No Limits

You choose every day. You choose what you do, how you respond, your behavior, what you wear, if you choose to dwell on what someone said or what they didn’t say. You can choose to let your life happen–only going from home to work and back again, or you can choose to be extraordinary. No limits exist for you except the ones you create. If you were to believe, honestly believe, that nothing is impossible with God, then would it matter that you are unconventional in your path? Could you then measure your successes and failures with another?

All experiences gear us up for a story. Is yours amazing? Worthwhile? Did you risk it all? Let your trials and your limitless God push you into a radical life like Jesus.

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October Nuggets 

1. Salvation is for everyone. 

2. Everyone deserves a second and third and fourth and fifth and sixth and twenty-ninth chance. Everyone deserves forgiveness. No one gets to be self-righteous. 

3. Loving thy neighbor doesn’t mean a superficial love. It means if the behavior you are performing was done to you, would you like it? If the answer is no, then love differently. 

4. What you believe, you achieve. You must work to have faith of the Centurion, so when Jesus says, “You’re good,,” you know that. 

5. Once you realize who your Savior is, you’re already free from those shackles around your ankles.  

6. God has orchestrated your life perfectly. He has given you what you needed before you knew you needed it. 

7. Don’t be afraid to be honest with Him because you feel ashamed. He knows it’s there, and He wants to take it from you. 

8. You must always give. 

9. Be a fool for Jesus. 

10. Recognize all His promises—from Genesis to Revelation—and act accordingly. 

11. Don’t be afraid of your life-defining moments. 

12. Sometimes the loudest one telling you you can’t is yourself. 

13. Find one good thing about every single person you meet and tell that person that compliment. They are God’s special possession too. 

14. Love with a love that puts all other loves to shame. 

15. Those who reject the truth in public but embrace it in private need to be corrected not shamed. 

16. Dance like David. Sacrifice like Abraham. Remain faithful like Ruth. Reform like Hezekiah. Evangelize like Paul. 

17. Just do what He says. He will not force you to do it, but every single thing bends to His will, so eventually you will do what He originally asked of you. His Word never comes back void.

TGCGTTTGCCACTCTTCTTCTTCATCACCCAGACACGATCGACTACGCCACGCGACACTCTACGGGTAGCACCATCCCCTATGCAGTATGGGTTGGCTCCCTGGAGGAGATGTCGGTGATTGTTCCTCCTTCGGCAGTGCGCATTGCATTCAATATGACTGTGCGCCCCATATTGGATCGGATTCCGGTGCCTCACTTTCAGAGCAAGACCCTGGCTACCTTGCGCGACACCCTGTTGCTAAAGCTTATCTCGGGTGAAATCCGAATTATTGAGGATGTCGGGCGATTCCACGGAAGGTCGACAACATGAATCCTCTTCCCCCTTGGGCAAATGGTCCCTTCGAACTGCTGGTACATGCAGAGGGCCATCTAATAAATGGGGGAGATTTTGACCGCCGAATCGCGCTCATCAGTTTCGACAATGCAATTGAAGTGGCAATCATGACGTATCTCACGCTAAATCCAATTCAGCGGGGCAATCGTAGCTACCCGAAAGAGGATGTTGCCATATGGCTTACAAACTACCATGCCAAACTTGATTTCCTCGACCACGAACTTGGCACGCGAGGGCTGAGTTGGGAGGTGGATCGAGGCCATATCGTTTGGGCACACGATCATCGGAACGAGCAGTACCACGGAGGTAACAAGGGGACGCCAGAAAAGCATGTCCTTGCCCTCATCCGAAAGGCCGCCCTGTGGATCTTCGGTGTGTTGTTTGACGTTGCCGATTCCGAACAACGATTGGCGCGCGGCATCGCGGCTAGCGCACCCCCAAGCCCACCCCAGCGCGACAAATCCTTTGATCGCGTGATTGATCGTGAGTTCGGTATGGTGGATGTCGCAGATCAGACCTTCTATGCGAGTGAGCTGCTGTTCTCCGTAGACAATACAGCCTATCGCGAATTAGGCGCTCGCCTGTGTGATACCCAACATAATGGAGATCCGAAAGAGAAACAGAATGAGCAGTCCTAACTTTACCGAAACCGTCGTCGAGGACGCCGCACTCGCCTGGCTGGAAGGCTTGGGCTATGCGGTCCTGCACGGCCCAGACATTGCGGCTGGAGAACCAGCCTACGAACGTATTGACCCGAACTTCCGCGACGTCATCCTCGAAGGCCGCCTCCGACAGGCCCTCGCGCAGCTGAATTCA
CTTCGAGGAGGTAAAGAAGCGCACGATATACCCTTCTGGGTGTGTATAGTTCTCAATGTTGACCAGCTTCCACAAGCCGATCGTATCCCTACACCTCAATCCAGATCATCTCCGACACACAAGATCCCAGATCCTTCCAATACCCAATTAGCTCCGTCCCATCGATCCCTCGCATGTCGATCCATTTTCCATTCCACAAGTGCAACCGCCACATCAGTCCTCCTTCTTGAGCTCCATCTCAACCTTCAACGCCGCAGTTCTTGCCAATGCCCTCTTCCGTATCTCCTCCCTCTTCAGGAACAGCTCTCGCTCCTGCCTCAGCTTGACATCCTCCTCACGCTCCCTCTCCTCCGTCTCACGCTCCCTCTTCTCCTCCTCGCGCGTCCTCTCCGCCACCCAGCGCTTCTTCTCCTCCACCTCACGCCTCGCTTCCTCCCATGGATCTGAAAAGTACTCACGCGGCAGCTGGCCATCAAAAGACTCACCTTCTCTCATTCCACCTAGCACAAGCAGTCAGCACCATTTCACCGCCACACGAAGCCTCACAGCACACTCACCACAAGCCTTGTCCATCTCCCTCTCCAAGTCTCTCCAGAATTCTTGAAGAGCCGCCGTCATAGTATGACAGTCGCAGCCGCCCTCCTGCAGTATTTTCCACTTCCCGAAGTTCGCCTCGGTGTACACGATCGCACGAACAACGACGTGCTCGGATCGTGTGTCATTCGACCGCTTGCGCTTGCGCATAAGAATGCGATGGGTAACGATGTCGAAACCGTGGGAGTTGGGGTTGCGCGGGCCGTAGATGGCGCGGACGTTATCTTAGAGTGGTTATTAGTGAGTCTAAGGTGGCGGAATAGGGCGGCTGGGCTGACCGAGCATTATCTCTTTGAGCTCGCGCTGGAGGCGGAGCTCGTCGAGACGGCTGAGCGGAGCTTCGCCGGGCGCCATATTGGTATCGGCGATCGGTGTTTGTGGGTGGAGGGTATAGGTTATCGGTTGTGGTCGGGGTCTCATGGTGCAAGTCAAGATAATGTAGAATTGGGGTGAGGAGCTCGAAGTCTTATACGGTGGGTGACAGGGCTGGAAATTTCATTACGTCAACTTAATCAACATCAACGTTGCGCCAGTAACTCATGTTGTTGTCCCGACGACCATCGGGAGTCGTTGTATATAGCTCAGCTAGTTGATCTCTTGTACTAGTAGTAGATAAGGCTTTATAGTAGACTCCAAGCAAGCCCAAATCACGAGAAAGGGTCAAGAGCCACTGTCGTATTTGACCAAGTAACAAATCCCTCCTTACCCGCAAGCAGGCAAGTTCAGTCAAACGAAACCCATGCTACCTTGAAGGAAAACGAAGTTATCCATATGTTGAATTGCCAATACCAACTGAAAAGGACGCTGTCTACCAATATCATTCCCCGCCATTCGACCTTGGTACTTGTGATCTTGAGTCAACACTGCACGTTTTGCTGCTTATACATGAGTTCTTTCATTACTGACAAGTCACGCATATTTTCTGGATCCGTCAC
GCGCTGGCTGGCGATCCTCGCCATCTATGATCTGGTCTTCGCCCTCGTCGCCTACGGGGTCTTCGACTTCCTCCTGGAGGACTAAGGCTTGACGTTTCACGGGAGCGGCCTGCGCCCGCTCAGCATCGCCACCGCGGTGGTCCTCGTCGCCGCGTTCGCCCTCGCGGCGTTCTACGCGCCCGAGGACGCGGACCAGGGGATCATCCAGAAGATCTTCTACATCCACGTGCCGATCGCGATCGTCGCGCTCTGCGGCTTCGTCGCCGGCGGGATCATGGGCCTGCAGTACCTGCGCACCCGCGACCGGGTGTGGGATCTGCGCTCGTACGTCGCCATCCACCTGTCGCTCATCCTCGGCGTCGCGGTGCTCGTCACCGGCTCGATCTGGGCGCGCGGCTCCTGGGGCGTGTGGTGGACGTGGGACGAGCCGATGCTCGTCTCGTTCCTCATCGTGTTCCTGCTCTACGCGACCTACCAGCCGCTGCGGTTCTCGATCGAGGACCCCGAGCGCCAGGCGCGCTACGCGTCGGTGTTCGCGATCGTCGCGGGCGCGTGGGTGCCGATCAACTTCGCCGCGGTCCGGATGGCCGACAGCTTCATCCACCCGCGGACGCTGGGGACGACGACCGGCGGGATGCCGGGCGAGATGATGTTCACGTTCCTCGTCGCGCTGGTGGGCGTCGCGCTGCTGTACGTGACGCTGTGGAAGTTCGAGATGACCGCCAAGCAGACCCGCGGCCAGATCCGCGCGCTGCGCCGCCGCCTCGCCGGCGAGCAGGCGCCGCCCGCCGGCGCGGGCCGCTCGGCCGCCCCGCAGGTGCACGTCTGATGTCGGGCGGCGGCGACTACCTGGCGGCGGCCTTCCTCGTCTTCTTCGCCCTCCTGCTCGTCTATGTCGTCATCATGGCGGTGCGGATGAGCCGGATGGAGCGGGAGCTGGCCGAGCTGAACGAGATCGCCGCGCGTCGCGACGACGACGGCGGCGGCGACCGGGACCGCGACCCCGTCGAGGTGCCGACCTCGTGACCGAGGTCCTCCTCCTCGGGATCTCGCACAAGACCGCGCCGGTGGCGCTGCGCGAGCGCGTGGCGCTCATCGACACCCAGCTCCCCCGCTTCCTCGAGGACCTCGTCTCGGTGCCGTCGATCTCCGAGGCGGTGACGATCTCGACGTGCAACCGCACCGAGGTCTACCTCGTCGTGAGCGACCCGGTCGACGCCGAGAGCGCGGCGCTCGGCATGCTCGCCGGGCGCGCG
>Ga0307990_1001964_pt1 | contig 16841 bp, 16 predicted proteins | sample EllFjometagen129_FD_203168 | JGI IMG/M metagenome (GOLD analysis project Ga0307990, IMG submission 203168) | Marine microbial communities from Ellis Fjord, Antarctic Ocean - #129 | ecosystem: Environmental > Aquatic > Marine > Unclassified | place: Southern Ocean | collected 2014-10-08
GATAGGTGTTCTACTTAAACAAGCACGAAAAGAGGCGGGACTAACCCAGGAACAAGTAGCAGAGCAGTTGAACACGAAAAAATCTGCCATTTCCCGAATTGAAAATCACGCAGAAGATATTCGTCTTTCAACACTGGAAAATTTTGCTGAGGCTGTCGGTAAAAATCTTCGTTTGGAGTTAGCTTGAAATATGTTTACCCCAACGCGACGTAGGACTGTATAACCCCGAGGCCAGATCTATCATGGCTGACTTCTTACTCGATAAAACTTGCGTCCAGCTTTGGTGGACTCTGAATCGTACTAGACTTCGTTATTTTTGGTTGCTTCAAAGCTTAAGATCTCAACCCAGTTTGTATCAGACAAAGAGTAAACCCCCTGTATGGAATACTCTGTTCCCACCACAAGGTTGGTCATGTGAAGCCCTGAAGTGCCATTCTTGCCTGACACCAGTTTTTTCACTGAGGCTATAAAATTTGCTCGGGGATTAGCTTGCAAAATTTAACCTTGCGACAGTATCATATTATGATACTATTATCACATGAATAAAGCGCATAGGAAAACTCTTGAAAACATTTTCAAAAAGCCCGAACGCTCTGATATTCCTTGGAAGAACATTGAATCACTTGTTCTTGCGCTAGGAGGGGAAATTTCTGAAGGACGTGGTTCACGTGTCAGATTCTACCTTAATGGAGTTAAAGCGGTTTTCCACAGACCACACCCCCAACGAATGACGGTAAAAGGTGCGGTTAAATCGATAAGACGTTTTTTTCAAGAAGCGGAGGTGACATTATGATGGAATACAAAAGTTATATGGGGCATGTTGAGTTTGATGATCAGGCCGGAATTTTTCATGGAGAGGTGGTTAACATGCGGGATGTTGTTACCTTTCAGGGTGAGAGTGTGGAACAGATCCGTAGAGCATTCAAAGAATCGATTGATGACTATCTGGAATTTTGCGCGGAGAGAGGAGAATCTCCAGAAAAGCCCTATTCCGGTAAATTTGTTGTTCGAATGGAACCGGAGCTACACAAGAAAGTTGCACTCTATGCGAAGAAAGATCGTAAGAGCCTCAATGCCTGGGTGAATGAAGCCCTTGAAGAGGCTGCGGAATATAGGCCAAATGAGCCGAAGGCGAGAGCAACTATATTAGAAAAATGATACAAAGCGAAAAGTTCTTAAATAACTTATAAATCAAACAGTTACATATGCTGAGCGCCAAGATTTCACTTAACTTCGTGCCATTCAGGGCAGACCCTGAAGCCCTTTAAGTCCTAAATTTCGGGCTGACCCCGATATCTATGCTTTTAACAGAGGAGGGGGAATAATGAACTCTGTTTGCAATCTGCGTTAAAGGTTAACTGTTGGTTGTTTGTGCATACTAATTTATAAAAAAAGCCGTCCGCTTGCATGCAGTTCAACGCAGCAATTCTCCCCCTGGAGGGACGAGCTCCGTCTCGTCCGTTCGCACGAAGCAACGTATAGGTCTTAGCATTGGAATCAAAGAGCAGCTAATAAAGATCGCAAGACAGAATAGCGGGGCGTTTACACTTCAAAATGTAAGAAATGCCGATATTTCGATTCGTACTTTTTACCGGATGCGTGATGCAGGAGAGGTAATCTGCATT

18. Have a moment in your day when you welcome the Counselor (The Holy Spirit) back into your day. 

19. Know that when you are in Him, you will run and not grow weary. 

20. Seek understanding as much as you seek wisdom. 

21. Intercede on everyone’s behalf. The woman at Waffle House, your mailman, your neighbor, your distant relatives, that man you met in the park once, that woman whose car broke down at Kroger. Everyone needs prayer all the time under all circumstances. 

22. The same measure that you judge you will be judged. Do not look at someone and call them an eye sore. Do not look at someone and call them a snake. Do not look at someone and call them something other than redeemed, cherished, priceless, one of God’s special, anointed children. 

23. You always need both parents. 

24. Pray and write down your goals. Let God do the rest. 

25. Do not entertain arguments with other Christians about how you express your relationship with God. Whether those differences happen in tithing or worship, disregard it. There should not be any division in the Body of Christ. 

26. Sit and talk with your Father and your father. 

27. Don’t ever allow someone to tack on their earthly ideas to your spiritual existence. You do not govern your life by things of this world but by God and His Word. 

28. In every circumstance of your life, you are taken care of, so do not worry about anything. He makes a way out of no way. 

29. Don’t wait to give someone flowers at their funeral. Love them now. 

30. All greatest journeys begin with forgiveness. 

31. Try again. Love again. Dream again. 

A Kind Reminder

You are a child of the One True King. You are beautifully and wonderfully made. You are a steadfast and amazing person. May you continue to run towards the things of His Kingdom. Do not allow yourself to sway with the things of this world. You are His chosen vessel to stand apart while in this world. May you always know you are a precious creation to your Father. Continue to claim what is yours and kick down all doors that threaten your destiny in His Kingdom. There are no limits and no boundaries on your future. May you walk in the rest that Jubilee has to offer you. God bless you and yours always and well into eternity.